Compassion has a human face.
It was that first day at school feeling, all over again. Except now I was 27. I stepped into the London School of Theology dining hall, confronted by a deafening sound of voices and clanking plates and an overwhelming sea of faces.
I was dressed in black leathers and motorcycle gear with my crash helmet in hand, but the child within felt tiny, lost and intimidated. I glanced around, searching for anyone familiar, a spare seat next to someone I vaguely recognised. Nothing – and no-one.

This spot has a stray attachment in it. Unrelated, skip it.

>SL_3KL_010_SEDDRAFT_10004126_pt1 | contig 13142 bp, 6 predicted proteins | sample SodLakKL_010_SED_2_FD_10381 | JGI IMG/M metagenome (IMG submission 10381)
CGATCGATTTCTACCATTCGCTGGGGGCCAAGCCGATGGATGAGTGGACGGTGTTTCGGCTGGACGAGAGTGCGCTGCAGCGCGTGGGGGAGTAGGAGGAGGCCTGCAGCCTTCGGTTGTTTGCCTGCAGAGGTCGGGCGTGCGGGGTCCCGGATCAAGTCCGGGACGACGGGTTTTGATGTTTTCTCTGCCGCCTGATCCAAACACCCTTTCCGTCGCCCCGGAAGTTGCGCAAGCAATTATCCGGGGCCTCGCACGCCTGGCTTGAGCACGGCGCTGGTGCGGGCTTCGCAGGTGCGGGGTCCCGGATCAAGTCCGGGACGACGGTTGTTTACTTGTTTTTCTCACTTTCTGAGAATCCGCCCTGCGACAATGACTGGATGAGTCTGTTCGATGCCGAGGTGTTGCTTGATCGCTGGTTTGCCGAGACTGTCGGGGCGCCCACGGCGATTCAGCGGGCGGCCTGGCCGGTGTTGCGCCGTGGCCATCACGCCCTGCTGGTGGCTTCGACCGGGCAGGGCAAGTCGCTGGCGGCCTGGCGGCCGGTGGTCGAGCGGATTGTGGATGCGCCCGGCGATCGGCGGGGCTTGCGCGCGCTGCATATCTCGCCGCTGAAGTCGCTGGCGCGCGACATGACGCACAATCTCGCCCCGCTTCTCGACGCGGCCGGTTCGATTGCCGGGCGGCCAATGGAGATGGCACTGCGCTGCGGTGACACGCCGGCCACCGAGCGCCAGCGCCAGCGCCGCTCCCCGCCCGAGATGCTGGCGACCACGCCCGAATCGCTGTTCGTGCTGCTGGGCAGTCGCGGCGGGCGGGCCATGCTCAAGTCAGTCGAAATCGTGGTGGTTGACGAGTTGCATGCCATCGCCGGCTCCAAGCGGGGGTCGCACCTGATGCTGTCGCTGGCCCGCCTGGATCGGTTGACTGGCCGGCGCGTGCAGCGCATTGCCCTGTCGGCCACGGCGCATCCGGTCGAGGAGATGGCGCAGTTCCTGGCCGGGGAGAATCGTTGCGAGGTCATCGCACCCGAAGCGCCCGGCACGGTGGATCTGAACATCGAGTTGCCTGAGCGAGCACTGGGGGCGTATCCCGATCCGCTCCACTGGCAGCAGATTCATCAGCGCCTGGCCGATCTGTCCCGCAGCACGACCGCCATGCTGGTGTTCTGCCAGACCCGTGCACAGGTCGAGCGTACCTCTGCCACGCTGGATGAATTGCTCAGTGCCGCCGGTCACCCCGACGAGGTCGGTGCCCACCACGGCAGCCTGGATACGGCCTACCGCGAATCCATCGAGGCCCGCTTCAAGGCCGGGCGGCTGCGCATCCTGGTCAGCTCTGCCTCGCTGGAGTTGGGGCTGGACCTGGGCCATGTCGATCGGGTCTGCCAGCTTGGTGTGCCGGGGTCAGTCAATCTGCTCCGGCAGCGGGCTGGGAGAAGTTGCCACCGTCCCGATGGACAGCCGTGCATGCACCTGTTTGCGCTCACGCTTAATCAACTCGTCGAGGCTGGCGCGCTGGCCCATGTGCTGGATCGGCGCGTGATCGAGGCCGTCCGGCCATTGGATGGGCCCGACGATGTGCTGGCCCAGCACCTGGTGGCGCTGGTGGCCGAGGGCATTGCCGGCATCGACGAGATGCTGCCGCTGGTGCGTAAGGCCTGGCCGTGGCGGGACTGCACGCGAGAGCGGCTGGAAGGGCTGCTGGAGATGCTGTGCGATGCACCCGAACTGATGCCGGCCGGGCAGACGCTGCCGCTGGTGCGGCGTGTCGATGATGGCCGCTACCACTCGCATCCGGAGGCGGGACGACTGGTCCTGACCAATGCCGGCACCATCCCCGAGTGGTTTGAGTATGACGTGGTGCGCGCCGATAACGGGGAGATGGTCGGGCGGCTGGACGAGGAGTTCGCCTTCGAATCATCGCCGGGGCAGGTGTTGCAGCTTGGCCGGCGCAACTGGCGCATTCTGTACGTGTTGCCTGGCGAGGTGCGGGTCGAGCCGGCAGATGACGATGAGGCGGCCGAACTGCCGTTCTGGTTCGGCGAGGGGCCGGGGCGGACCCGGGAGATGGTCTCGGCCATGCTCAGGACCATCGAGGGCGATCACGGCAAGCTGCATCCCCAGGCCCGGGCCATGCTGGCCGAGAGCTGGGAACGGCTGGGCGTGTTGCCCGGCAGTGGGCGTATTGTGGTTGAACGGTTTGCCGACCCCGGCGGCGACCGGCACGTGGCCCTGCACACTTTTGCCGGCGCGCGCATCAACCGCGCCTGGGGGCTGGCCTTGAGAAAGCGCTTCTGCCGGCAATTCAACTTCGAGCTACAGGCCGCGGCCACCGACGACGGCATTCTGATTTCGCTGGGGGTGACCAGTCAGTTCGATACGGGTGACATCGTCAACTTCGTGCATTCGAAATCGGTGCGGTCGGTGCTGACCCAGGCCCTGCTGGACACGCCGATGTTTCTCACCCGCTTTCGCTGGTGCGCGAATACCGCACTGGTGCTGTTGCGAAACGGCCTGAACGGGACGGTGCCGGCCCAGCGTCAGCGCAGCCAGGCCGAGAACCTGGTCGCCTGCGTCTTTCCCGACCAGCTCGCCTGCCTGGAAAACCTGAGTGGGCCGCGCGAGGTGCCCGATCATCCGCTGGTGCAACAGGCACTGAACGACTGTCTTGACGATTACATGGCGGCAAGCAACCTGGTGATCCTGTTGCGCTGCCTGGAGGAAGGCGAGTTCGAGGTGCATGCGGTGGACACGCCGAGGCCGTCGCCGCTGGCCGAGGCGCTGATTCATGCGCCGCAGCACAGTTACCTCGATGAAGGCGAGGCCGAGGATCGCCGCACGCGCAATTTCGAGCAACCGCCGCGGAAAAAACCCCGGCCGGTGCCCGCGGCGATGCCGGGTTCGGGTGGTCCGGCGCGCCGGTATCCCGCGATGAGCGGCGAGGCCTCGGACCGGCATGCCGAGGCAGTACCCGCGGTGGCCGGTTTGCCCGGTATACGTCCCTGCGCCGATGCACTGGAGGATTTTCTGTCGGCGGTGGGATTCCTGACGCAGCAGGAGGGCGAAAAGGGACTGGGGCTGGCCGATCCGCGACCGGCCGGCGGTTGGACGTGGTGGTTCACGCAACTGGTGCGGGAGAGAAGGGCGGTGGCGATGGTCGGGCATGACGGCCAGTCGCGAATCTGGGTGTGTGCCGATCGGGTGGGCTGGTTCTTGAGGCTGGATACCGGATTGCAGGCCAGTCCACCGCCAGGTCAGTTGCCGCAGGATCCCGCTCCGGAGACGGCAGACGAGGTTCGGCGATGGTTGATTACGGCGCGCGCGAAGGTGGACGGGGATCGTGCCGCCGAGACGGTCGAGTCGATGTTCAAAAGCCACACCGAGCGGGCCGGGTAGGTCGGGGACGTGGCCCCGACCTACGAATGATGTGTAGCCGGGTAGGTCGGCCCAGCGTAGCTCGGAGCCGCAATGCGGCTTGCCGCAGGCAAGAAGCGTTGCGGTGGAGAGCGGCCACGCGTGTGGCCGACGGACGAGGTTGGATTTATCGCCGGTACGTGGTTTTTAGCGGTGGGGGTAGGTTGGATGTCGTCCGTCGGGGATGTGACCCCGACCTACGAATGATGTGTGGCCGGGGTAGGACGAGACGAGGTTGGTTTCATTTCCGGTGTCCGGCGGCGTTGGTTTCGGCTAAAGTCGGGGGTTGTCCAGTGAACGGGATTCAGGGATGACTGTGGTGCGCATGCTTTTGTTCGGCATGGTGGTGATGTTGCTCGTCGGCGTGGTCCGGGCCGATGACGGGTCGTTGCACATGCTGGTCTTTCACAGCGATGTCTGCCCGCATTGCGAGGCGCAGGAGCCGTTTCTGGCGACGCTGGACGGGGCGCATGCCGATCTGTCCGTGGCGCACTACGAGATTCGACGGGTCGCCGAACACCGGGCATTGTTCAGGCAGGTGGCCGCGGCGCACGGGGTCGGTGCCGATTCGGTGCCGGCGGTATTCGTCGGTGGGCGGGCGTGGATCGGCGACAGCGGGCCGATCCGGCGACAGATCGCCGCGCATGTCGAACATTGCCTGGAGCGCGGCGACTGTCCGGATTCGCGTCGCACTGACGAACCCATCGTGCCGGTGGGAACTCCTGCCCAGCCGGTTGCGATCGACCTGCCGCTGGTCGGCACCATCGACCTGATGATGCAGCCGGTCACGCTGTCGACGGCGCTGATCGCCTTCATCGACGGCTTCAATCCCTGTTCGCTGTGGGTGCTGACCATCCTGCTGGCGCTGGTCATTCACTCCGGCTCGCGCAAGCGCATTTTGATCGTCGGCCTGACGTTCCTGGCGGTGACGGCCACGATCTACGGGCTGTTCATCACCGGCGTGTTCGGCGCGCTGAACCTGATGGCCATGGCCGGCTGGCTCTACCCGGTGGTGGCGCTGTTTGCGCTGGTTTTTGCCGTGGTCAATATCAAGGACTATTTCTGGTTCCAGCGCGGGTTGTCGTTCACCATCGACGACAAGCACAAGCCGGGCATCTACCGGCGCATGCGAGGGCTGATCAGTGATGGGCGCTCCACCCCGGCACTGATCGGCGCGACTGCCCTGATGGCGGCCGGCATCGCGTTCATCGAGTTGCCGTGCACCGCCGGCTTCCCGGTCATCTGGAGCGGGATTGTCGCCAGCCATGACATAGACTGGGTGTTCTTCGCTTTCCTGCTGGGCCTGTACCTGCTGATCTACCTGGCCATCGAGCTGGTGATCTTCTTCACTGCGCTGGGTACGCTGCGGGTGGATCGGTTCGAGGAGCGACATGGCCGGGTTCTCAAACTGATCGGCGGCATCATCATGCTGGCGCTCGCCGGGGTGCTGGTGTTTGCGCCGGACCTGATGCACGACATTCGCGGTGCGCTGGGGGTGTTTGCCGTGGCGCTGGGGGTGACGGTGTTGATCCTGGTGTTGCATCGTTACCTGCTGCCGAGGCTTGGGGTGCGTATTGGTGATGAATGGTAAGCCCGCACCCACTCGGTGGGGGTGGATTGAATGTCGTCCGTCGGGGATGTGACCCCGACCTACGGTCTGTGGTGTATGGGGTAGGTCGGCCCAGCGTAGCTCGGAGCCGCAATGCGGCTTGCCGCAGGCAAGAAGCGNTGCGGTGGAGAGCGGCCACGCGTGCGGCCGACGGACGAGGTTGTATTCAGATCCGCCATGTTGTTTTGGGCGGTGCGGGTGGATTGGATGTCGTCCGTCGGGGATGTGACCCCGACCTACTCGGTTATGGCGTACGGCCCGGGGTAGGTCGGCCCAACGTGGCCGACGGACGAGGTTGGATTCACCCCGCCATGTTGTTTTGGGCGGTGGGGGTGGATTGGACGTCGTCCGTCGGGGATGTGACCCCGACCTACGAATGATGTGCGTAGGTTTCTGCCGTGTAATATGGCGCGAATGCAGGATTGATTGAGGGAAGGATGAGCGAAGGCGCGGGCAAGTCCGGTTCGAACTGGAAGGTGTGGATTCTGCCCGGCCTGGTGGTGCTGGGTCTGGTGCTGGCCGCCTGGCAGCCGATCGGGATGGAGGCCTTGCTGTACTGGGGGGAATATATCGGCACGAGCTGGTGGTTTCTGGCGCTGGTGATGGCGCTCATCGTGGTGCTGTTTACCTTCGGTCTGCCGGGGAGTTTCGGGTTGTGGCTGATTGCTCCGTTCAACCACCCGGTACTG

And then, surprisingly, my eyes settled on a young woman walking towards me, smiling, a striking look of care and kindness on her face. Jo reached out and asked me if I would like to join her and her friends at her table.
She was a stranger showing compassion to a stranger. I felt rescued and relieved. A sense of being invited, welcomed, the beginnings of belonging. It felt good, warm, strengthening, sacred. And I have never forgotten it.
This Jo came to mind afresh this Easter. It’s so easy to reduce our humanity, and our spirituality where we hold it, to abstract principles. But Jo’s example speaks to me of something different – to reach out with kindness and show compassion.
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